The Supreme Court of Canada (“SCC”) has confirmed the enforceability of drug and alcohol policies that:
- encourage voluntary disclosure of an addiction prior to an incident; and
- state that failure to disclose a dependency before an accident may result in termination of employment.
On June 14, 2017, the SCC dismissed the appeal of Stewart v Elk Valley Coal Corporation. For a summary of the facts of Stewart, we refer you to our previous insight on the topic.
A majority of the SCC gave deference to the Alberta Human Rights Tribunal’s finding that Stewart’s disability was not a factor in his termination. Stewart was fired because he failed to comply with the terms of Elk Valley’s Drug and Alcohol Policy and for no other reason. Stewart’s addiction was not a factor in the termination of his employment, as it did not diminish his capacity to comply with the terms of the Policy.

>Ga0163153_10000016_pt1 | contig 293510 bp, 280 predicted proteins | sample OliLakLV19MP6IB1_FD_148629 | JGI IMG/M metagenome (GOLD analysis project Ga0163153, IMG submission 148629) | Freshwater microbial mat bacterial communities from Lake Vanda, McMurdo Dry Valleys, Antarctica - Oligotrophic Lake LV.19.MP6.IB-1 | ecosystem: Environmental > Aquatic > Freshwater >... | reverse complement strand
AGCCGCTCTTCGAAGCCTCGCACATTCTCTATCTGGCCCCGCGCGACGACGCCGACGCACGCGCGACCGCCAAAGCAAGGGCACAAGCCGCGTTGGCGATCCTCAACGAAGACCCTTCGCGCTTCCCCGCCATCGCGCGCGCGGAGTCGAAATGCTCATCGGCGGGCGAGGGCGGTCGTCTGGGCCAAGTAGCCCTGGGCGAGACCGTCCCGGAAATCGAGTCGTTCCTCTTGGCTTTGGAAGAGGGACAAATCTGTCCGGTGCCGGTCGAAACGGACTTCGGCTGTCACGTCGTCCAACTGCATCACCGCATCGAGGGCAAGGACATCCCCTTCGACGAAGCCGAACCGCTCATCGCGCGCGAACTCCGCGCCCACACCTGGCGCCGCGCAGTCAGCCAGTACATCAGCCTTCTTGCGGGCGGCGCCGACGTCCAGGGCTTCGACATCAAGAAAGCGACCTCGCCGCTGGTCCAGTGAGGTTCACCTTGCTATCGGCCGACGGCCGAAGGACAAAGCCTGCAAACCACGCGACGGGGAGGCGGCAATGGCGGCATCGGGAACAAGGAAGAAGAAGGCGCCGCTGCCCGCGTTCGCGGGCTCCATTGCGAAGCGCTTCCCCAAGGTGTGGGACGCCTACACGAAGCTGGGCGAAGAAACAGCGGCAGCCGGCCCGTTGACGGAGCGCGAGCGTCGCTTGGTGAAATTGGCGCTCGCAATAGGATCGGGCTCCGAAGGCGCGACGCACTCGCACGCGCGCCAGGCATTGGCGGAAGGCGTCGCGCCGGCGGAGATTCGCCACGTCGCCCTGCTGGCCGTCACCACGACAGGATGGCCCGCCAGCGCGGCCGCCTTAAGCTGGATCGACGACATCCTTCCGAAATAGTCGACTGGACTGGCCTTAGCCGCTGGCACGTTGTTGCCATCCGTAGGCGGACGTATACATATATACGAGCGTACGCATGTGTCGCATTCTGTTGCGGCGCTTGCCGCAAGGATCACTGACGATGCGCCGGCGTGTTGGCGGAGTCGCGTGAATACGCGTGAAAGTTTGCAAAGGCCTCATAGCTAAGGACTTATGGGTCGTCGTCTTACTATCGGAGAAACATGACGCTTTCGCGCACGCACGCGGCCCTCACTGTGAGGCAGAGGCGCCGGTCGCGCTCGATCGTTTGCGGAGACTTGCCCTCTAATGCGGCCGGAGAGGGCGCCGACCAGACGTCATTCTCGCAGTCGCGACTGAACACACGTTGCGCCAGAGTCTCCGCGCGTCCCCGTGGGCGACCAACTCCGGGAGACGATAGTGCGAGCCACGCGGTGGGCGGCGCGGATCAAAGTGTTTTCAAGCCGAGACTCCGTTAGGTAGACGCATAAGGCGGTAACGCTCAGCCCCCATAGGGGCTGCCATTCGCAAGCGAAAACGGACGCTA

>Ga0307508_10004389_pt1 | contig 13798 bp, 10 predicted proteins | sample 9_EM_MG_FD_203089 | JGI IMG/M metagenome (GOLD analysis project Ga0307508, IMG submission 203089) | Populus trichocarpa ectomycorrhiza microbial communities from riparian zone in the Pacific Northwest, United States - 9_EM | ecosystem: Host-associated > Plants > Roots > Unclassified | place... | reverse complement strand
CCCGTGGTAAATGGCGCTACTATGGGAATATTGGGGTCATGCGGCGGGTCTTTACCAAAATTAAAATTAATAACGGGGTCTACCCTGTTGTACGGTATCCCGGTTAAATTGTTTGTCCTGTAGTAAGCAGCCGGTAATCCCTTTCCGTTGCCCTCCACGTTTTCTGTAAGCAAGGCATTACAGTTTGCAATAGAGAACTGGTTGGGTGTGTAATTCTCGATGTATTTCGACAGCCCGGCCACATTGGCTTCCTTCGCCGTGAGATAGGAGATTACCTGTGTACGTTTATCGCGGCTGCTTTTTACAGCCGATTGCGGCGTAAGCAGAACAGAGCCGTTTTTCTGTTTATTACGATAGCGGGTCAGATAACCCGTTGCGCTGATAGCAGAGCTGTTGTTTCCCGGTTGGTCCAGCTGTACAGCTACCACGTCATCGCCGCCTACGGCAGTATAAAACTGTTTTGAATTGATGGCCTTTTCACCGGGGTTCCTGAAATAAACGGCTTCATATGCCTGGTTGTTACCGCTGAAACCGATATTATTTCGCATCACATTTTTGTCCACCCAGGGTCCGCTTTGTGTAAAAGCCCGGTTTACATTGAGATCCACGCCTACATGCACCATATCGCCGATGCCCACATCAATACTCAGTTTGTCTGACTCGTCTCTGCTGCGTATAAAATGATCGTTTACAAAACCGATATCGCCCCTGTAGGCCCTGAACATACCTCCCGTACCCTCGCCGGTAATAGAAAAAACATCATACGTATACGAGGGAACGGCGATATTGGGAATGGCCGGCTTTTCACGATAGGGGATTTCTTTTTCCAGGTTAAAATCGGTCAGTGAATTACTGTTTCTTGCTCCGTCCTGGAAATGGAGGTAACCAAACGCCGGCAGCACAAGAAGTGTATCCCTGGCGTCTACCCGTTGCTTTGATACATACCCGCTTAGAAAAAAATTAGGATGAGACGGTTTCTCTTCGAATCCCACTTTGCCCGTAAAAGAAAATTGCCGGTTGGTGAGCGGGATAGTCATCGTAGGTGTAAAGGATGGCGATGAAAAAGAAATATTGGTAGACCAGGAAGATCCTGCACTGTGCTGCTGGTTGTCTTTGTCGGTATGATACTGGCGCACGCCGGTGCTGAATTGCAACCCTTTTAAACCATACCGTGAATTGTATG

The majority of the SCC was careful to note that when considering any employer policy, a finding of discrimination will depend on the facts of the particular case and the nature of an individual’s addiction. The Court made it clear that employees who have the capacity to voluntarily disclose an addiction to their employer, but who fail to do so, cannot escape discipline arising from breach of a policy by relying on their addiction.